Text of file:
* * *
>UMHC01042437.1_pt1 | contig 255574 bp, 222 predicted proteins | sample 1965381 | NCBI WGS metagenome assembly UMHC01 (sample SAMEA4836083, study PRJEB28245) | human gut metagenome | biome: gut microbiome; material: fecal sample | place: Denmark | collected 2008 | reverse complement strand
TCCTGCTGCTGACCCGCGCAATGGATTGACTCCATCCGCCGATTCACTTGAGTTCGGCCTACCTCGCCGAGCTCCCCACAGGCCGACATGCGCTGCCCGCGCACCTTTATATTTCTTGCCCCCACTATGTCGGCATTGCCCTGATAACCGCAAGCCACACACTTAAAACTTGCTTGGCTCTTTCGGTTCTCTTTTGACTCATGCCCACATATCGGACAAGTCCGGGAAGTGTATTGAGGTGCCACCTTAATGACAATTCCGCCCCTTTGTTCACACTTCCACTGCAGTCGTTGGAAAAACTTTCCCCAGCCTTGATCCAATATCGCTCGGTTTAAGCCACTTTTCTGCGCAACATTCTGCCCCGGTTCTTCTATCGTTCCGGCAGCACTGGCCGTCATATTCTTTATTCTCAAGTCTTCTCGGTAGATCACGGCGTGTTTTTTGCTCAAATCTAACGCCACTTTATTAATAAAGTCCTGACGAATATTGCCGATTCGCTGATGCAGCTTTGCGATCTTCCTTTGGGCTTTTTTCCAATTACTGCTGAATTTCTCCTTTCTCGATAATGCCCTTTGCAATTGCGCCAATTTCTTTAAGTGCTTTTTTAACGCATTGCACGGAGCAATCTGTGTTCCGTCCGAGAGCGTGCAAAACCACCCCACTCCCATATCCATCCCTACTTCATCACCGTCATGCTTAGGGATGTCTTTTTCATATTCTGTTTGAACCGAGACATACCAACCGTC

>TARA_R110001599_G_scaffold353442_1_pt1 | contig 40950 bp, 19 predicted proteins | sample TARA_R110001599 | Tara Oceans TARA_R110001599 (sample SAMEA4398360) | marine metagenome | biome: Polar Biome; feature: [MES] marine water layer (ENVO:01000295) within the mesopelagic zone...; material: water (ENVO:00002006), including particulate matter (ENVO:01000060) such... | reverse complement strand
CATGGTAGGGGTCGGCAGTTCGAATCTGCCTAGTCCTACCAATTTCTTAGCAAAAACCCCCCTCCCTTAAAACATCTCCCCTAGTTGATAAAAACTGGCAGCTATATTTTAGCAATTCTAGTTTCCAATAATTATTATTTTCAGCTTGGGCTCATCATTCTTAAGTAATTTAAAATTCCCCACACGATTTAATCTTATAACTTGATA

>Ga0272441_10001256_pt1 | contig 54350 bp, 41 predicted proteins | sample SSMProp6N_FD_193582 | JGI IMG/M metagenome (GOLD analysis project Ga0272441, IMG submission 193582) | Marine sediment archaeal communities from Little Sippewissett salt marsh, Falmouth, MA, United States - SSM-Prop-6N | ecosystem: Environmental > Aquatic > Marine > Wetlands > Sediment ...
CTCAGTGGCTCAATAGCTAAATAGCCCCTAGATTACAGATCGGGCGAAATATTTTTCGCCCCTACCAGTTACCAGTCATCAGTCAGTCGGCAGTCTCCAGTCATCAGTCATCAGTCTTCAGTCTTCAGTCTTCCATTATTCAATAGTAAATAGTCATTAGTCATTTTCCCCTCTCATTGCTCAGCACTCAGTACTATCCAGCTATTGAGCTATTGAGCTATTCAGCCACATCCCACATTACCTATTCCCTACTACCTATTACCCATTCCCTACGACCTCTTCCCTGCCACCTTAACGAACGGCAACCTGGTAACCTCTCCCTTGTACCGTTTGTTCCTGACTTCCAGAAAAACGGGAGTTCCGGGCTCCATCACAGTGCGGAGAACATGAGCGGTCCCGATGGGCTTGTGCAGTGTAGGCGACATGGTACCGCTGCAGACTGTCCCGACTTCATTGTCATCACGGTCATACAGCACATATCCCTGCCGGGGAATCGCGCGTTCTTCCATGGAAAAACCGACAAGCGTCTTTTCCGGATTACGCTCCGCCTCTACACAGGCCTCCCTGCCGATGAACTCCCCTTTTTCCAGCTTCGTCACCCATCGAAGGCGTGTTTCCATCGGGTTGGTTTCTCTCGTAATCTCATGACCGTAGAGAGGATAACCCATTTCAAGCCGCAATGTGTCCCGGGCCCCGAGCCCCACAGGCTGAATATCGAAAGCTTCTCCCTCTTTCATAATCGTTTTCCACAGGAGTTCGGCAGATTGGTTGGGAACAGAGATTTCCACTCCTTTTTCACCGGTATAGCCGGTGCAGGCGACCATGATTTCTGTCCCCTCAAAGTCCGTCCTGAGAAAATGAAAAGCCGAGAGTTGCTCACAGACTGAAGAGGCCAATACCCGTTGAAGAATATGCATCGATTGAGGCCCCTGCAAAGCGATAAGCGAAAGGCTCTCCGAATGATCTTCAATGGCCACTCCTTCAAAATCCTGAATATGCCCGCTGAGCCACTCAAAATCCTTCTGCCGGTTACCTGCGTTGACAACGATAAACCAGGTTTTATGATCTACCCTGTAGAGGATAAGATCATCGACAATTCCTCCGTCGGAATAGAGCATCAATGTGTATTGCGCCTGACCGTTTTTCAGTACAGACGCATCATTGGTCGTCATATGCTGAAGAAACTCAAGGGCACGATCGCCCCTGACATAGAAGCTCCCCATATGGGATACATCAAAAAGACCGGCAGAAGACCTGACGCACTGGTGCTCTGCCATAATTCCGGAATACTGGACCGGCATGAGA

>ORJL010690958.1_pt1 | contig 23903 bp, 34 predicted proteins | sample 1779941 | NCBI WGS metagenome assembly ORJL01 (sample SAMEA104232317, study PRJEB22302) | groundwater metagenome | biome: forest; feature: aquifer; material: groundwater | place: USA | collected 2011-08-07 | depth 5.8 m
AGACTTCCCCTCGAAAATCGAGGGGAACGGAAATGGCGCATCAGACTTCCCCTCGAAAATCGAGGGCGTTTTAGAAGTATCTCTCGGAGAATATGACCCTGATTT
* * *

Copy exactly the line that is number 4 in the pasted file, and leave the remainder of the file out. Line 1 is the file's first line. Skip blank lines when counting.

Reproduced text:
CATGGTAGGGGTCGGCAGTTCGAATCTGCCTAGTCCTACCAATTTCTTAGCAAAAACCCCCCTCCCTTAAAACATCTCCCCTAGTTGATAAAAACTGGCAGCTATATTTTAGCAATTCTAGTTTCCAATAATTATTATTTTCAGCTTGGGCTCATCATTCTTAAGTAATTTAAAATTCCCCACACGATTTAATCTTATAACTTGATA